connect with glaad

The Crossroads of the Bi Community: A Reflection for Celebrate Bisexuality Day

This is a guest post by Adrienne Williams, the founder of Bi Social Network and a participant in GLAAD National Media Institute for People of Color. To read Adrienne’s full article, click here.

One of the interesting parts of being a founder of anything is that most of the time, you are in the background or behind the scenes, trying to reach out to others, network, and connect with real live people who can hopefully make your life better in some tangible way. Although this was difficult at for me when I began my advocacy work, I’ve learned that what they say is true: “You don’t understand loss and success until you reach the bottom and have no way of seeing clearly how to get out.”

The Start of a Vision

This was me close to three years ago. I’d been a part of the gay, lesbian, bisexual and transgender community since college ended, but moving forward my friends and I started to feel invisible instead of truly connected. In the past, gay and lesbian friends shared their lives with me, and I with them, but nowhere was there a true place for bi media, pop culture, networking and entertainment for the bi community in 2009. Nothing, and I needed to help change all that.  

It was during one of my nights of insomnia in 2009 that my idea about creating Bi Social Network came to me.  I started to plan a vision of where I wanted to go on the web, what I wanted to see, and what news I wanted to read. I thought about the people I wanted to meet and connect with, even if it only through writing a blog. After a few months of working out the kinks (dating a marketing researcher at the time really came in handy) entered Maria, my first writer, who’s still with me today; then others, some who came for a short time, some staying and some moving on. A connection was being formed. How did I even think I would do it alone?

Fast forward to 400 e-mails a week, interviews, media inquiries, and a request from and subsequent visit to the White House. It’s all sorts of unbelievable, really. One personal success was reaching Jamie, who lives in Glasgow and was so proud to come out as bi at school, holding the bracelet that he ordered from our “I Am Visible” campaign. The pain he felt as the result of bullying by both straight and gay youth was his burden, and yet, we as bisexual people were all beginning to connect all around the world.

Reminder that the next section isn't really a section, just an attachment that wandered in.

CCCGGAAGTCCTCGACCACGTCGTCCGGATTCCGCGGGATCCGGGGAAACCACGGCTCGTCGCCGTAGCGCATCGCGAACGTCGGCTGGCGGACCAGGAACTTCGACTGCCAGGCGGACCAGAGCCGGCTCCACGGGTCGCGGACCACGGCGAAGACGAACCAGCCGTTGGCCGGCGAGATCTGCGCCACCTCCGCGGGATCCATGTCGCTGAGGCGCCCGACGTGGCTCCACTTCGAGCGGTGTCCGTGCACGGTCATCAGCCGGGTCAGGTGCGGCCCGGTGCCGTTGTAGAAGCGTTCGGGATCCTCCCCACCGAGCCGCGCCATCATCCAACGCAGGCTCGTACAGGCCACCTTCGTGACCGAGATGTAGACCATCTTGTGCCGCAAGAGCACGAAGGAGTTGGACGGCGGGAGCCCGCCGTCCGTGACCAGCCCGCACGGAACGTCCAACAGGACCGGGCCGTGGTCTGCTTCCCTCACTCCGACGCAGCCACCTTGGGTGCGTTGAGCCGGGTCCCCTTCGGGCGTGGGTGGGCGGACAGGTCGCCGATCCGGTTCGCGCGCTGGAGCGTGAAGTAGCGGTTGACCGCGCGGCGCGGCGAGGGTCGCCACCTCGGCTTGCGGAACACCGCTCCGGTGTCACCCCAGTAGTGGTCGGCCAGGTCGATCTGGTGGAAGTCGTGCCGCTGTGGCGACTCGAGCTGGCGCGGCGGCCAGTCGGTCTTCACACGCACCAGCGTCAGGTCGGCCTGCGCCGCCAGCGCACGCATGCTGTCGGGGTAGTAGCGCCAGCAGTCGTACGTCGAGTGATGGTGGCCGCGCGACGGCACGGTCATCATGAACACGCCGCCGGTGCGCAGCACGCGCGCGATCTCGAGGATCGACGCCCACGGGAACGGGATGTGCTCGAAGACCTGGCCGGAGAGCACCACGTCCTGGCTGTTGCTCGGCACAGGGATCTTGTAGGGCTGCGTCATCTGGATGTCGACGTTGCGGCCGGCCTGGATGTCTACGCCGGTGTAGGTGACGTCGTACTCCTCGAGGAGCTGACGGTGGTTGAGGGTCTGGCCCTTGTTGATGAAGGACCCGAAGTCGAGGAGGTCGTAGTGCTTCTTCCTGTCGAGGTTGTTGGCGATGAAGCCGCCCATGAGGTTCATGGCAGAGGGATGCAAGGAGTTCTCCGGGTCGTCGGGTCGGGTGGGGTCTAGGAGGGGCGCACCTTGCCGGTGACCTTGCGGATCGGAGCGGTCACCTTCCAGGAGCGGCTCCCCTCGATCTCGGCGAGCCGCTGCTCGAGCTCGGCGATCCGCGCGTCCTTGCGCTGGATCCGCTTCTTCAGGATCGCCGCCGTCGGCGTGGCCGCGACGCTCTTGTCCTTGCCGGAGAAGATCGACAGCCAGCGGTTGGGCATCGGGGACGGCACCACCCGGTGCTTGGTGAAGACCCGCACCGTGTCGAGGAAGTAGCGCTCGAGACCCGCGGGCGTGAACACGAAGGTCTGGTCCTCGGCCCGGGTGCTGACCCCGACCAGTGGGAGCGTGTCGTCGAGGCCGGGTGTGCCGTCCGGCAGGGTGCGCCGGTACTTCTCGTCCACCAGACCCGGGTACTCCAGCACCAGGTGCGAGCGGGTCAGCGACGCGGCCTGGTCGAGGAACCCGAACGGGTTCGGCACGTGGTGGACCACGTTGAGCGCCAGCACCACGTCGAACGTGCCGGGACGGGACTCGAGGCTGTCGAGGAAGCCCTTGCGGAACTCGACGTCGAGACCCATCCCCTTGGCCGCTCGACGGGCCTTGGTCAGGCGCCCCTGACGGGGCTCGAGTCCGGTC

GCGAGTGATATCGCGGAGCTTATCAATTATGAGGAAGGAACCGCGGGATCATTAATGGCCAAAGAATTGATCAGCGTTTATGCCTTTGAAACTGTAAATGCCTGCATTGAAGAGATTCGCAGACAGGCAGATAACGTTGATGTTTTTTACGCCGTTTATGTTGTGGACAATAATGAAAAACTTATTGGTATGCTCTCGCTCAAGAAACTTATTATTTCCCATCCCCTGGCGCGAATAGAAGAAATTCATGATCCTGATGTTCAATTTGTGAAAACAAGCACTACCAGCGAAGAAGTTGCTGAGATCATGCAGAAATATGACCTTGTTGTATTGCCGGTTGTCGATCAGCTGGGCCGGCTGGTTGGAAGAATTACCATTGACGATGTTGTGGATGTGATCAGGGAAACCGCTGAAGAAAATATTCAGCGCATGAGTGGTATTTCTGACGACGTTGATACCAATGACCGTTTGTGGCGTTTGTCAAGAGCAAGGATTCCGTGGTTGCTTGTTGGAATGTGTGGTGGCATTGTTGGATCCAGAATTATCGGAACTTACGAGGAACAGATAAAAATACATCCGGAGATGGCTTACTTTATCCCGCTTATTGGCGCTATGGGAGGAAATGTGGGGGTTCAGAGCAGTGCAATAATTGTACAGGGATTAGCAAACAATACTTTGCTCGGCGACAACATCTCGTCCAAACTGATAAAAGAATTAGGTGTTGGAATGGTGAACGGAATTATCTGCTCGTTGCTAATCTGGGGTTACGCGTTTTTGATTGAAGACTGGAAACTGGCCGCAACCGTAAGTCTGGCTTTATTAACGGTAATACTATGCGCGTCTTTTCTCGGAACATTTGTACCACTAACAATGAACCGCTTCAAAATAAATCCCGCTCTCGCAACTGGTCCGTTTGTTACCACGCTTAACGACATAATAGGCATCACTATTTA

A community reached out and connected not only with me, but with each other, through e-mails, chat rooms, and Facebook® pages that were created overnight. Strangers wanted to join not only our page, but to create other bi micro sites. Some were afraid to share their stories, but managed to e-mail me to say, “Hey, I love what you’re doing, don’t stop.” There were new services to support teens, housewives, lost husbands, and fearful family members who thought they could be bi. There was reach out from writers and supporters. Bi people made a difference by contributing videos, songs, stories, and love. These were all small things but with one connection. I’m bi, and oh yes, I’m visible. There’s that word again.

A New Direction

Bi Social Network is moving forward with new ideas, such as BSN TV and more shows on Bi Talk Radio, including personalities that discuss bi men’s issues, opposite-sex bi relationships, and talking about how marriage can be bi too.  We’re looking at perhaps creating a foundation,  and we’re especially excited for our first ever fundraiser to help us develop something I’ve always wanted—Bi Social Magazine.

But no movement, no one persona, no one thing can do it all—only a collective of ideas. We as bisexual people are about to leave a bigger footprint on American culture and show the world we have always been here.  Bisexuality is still not understood, and the bullying has to stop. We have to all think about the global message we want to send, to inform those people who don’t know what bisexuality is—which include both the straight and gay communities. We must continue to listen, support, rant, talk to each other, donate to our diverse causes, and reflect on our evolving bisexual community and its issues. Let’s reach into the hearts and minds of the bi community with a voice that will increase our visibility once and for all. I feel this is the most important idea and dream for us, and I hope you join me on the journey of bi visibility. Can you feel it? Yes, after all we have Bi Pride all year long!

Related Stories

 

Featured Story

GLAAD has released its second annual 'Studio Responsibility Index,' a report that maps the quantity, quality and diversity of images of LGBT people in films released by the seven largest motion picture studios during the 2013 calendar year.